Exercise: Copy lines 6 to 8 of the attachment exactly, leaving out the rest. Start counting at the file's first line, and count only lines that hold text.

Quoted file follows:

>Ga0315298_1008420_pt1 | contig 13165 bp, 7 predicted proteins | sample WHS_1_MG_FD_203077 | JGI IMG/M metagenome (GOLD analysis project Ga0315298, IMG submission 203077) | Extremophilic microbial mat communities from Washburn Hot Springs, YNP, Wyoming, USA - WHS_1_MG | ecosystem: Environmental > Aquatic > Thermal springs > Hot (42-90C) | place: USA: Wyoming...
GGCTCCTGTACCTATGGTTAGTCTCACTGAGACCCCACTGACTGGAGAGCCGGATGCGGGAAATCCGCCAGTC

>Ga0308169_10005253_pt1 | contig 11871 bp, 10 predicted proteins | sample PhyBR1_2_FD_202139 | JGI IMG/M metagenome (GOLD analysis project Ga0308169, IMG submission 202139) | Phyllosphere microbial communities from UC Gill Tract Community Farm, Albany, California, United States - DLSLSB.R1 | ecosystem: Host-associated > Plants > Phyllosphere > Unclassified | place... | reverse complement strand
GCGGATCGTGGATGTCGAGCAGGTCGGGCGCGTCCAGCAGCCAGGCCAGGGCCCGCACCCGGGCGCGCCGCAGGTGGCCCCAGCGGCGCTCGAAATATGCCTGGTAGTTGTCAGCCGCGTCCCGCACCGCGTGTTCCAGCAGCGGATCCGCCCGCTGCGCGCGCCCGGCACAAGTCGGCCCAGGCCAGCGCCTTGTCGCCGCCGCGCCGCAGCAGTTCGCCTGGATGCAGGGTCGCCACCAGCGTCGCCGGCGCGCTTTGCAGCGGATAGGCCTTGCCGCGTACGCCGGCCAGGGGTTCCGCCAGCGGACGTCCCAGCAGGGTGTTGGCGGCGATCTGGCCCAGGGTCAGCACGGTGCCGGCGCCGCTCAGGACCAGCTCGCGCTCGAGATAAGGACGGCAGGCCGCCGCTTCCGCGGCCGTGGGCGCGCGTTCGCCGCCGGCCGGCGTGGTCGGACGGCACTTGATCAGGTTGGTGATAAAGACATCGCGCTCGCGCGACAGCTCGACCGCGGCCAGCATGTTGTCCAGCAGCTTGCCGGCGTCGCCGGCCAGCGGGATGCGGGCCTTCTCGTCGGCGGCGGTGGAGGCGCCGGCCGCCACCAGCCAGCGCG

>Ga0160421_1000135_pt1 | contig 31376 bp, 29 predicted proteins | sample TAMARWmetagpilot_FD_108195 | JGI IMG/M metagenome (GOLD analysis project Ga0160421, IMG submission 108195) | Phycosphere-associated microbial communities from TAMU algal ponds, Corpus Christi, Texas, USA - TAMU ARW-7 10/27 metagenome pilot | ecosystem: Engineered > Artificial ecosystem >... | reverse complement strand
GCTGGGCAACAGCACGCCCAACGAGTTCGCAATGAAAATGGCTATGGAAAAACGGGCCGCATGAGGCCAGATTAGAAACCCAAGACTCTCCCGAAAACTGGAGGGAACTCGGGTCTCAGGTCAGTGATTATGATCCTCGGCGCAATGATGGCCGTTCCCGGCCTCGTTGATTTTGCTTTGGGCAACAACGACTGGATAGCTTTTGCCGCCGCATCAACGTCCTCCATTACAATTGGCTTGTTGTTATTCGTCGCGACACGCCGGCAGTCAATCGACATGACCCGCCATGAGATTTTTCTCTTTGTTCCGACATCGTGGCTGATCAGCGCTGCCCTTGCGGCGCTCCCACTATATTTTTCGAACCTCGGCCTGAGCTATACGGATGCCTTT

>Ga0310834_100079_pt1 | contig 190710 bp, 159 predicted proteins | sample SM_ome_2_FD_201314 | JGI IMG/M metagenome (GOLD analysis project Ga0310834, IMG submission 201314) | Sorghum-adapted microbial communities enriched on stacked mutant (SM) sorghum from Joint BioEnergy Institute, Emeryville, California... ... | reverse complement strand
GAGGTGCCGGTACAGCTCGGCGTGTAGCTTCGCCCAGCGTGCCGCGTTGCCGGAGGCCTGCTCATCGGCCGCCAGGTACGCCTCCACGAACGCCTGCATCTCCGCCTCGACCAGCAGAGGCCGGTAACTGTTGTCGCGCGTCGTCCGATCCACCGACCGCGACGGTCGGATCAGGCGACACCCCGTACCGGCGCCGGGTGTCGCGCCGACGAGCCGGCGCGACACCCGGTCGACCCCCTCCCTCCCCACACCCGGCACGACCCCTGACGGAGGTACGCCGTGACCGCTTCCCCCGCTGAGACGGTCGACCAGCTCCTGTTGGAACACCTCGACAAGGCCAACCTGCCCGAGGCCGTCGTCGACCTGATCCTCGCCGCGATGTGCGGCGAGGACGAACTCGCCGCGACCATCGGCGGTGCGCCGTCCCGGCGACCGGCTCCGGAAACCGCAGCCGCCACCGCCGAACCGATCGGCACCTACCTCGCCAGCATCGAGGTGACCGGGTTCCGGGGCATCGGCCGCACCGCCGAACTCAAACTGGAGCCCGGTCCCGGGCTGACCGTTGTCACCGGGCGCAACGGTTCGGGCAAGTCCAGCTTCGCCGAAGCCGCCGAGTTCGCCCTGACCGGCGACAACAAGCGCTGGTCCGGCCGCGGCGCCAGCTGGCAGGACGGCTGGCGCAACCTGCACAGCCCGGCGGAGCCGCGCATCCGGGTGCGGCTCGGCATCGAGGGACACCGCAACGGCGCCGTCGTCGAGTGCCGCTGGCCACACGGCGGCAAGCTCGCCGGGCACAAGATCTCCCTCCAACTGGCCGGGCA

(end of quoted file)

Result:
GCTGGGCAACAGCACGCCCAACGAGTTCGCAATGAAAATGGCTATGGAAAAACGGGCCGCATGAGGCCAGATTAGAAACCCAAGACTCTCCCGAAAACTGGAGGGAACTCGGGTCTCAGGTCAGTGATTATGATCCTCGGCGCAATGATGGCCGTTCCCGGCCTCGTTGATTTTGCTTTGGGCAACAACGACTGGATAGCTTTTGCCGCCGCATCAACGTCCTCCATTACAATTGGCTTGTTGTTATTCGTCGCGACACGCCGGCAGTCAATCGACATGACCCGCCATGAGATTTTTCTCTTTGTTCCGACATCGTGGCTGATCAGCGCTGCCCTTGCGGCGCTCCCACTATATTTTTCGAACCTCGGCCTGAGCTATACGGATGCCTTT

>Ga0310834_100079_pt1 | contig 190710 bp, 159 predicted proteins | sample SM_ome_2_FD_201314 | JGI IMG/M metagenome (GOLD analysis project Ga0310834, IMG submission 201314) | Sorghum-adapted microbial communities enriched on stacked mutant (SM) sorghum from Joint BioEnergy Institute, Emeryville, California... ... | reverse complement strand
GAGGTGCCGGTACAGCTCGGCGTGTAGCTTCGCCCAGCGTGCCGCGTTGCCGGAGGCCTGCTCATCGGCCGCCAGGTACGCCTCCACGAACGCCTGCATCTCCGCCTCGACCAGCAGAGGCCGGTAACTGTTGTCGCGCGTCGTCCGATCCACCGACCGCGACGGTCGGATCAGGCGACACCCCGTACCGGCGCCGGGTGTCGCGCCGACGAGCCGGCGCGACACCCGGTCGACCCCCTCCCTCCCCACACCCGGCACGACCCCTGACGGAGGTACGCCGTGACCGCTTCCCCCGCTGAGACGGTCGACCAGCTCCTGTTGGAACACCTCGACAAGGCCAACCTGCCCGAGGCCGTCGTCGACCTGATCCTCGCCGCGATGTGCGGCGAGGACGAACTCGCCGCGACCATCGGCGGTGCGCCGTCCCGGCGACCGGCTCCGGAAACCGCAGCCGCCACCGCCGAACCGATCGGCACCTACCTCGCCAGCATCGAGGTGACCGGGTTCCGGGGCATCGGCCGCACCGCCGAACTCAAACTGGAGCCCGGTCCCGGGCTGACCGTTGTCACCGGGCGCAACGGTTCGGGCAAGTCCAGCTTCGCCGAAGCCGCCGAGTTCGCCCTGACCGGCGACAACAAGCGCTGGTCCGGCCGCGGCGCCAGCTGGCAGGACGGCTGGCGCAACCTGCACAGCCCGGCGGAGCCGCGCATCCGGGTGCGGCTCGGCATCGAGGGACACCGCAACGGCGCCGTCGTCGAGTGCCGCTGGCCACACGGCGGCAAGCTCGCCGGGCACAAGATCTCCCTCCAACTGGCCGGGCA